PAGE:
13 Dec CONTINUED SOLID GROWTH: Residential, Commercial Development Underway In Celina BY LISA FERGUSON

Driving on Preston Road through Celina, it is easy to spot the many large “For Sale” and “Coming Soon” signs that dot the landscape, as well as massive earth-moving equipment churning up dirt on vast swaths of former farmland. Both nod to the monumental changes underway as the city experiences unprecedented population growth, which is spurring local residential and commercial development as Celina marches toward its anticipated future as the second largest city in Collin County.

Attracting the interest of major national retailers and restaurant chains, as well as high-tech companies, manufacturers, educational facilities and medical institutions, among others, is the city’s 78-square-mile footprint and prime location alongside the future expansion of the Dallas North Tollway. Then there is the future Collin County Outer Loop. Its proposed route runs through Celina’s southern half and will eventually connect the city to Interstates 20, 30, 35 and 75.

It also helps that Celina’s geographic center, at the intersection of Preston Road and Sunset Boulevard, boasts a short 15-minute drive time to bustling US-380, which is traveled by more than 50,000 cars per day, and other nearby up-and-coming burgs including Weston, Pilot Point and Gunter. It is an attribute retailers consider demographically desirable.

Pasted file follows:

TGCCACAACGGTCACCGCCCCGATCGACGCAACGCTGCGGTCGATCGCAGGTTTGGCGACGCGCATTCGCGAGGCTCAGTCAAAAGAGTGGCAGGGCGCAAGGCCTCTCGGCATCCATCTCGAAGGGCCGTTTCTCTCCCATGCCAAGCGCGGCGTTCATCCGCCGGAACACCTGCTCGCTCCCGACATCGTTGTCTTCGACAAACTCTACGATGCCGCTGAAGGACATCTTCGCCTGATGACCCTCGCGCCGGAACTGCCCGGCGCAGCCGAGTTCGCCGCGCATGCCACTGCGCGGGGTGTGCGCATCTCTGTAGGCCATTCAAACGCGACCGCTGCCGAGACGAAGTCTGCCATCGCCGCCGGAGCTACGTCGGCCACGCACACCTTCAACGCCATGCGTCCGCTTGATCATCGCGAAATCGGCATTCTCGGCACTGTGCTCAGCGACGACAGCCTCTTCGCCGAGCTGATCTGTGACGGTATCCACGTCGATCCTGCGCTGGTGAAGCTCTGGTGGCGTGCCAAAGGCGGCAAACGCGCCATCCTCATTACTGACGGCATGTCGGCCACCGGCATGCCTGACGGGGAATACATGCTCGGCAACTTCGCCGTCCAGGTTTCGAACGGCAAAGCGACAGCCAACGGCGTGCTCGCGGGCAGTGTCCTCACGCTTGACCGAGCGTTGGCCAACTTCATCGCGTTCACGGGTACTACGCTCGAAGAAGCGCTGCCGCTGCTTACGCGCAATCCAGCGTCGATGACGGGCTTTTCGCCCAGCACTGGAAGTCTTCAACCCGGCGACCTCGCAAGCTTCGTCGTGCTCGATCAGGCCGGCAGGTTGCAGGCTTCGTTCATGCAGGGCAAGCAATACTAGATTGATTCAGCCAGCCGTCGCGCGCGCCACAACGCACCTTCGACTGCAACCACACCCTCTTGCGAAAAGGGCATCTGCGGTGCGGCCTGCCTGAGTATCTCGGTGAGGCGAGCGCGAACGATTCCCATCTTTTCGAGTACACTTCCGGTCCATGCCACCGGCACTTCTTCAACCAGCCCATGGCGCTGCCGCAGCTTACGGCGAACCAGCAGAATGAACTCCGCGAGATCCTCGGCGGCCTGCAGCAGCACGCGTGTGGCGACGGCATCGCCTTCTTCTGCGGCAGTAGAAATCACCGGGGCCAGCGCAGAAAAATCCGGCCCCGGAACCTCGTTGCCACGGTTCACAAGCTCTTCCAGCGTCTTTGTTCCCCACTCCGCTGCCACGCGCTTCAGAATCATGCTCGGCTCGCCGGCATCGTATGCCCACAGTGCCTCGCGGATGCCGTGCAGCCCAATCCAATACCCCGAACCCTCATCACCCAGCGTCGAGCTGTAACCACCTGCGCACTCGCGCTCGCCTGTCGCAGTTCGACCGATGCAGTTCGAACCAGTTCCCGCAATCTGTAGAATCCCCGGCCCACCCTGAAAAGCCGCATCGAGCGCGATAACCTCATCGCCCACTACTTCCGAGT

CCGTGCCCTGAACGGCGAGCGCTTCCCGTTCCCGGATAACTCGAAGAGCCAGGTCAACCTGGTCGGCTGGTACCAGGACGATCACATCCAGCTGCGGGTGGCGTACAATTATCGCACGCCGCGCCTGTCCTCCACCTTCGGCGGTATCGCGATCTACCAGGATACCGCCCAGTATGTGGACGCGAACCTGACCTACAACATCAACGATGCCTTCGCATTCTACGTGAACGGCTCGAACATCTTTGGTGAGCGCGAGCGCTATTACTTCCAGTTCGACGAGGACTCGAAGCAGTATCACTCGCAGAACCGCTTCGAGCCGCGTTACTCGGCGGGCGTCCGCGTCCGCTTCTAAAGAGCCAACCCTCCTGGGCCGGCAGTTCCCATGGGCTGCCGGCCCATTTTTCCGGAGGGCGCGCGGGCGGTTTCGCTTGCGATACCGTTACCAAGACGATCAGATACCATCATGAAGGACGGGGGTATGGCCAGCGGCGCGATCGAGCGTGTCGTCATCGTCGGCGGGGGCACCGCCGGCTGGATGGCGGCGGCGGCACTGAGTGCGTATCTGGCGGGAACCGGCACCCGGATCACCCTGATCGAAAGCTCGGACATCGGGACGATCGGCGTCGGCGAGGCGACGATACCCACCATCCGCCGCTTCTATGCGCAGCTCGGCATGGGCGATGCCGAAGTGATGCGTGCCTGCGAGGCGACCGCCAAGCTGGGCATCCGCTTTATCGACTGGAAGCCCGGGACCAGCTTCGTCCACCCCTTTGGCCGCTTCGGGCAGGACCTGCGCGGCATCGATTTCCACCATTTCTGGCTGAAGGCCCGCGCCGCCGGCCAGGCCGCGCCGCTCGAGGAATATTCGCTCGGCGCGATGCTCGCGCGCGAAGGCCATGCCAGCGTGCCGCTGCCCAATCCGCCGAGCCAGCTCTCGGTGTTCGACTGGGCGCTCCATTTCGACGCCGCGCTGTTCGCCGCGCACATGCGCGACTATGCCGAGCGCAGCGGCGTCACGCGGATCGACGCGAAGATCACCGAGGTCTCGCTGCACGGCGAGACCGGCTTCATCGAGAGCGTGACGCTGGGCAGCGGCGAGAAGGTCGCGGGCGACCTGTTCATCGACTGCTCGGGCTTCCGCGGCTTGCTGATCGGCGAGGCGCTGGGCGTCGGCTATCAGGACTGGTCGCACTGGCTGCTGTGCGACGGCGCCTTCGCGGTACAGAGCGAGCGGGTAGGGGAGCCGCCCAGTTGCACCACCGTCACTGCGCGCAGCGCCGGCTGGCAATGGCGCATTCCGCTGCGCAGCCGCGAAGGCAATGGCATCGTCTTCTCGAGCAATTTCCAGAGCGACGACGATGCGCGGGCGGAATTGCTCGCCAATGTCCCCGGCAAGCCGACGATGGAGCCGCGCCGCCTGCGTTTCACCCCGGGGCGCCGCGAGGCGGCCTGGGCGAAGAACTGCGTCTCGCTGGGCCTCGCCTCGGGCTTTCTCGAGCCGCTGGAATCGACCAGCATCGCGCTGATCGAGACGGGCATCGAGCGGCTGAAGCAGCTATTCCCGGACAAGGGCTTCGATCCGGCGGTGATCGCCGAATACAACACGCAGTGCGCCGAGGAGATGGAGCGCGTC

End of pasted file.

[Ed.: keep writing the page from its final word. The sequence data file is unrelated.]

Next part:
“We understand what drives retail (development). It’s rooftops,” said Corbett Howard, executive director of the Celina Economic Development Corporation. More of those are on the way: The Celina City Council has already approved the development of more than 21,000 residential lots in coming years. Look for the city’s current population of 17,600 to more than quadruple in the next seven years; it is predicted that some 70,500 people will call Celina home. By 2052, that number is expected to top 340,000 residents. “As people start to move in,” Howard said, “that’s going to open the door for [the city] to have new retail centers.”

Earlier this year, the City Council approved the development of four future retail hubs, including the proposed Celina Gateway complex at Frontier Parkway and the DNT; The Columns, to be situated on 20 acres near the sprawling Light Farms community; Heritage Plaza, currently under construction on Preston Road north of County Road 94; and a large, regional shopping center on 60 acres at Glendenning Ranch, where the DNT and future Celina Parkway will intersect. There, upscale retail offerings and residential opportunities will be akin to those featured at The Shops at Legacy in Plano. “That’s the vision for that piece of property,” Howard said.

Also on the horizon for the Glendenning Ranch property is a massive mixed-use development that may feature corporate offices, high-tech businesses and medical facilities. The complex could one day serve as the workplace for graduates of Collin College’s forthcoming 75-acre Celina campus on County Road 88. Construction, which may begin in 2019, will be funded by the $600 million bond proposal voters approved this spring. “It will be the training ground for the kids who live here,” Howard said. “They can be part of the workforce of tomorrow we believe will be right here.”

There are also big plans for sites along the BNSF rails that run through Celina. The area is zoned to support light-industrial and manufacturing businesses as well as distribution centers and warehouses. Meanwhile, Howard said, the city is working to preserve its adjacent historic downtown district, and has also begun renaming streets in honor of some of its founding and other notable residents. “We’re building a quality community,” he said. “At the same time, we’re trying to retain our heritage, our tradition and our culture.”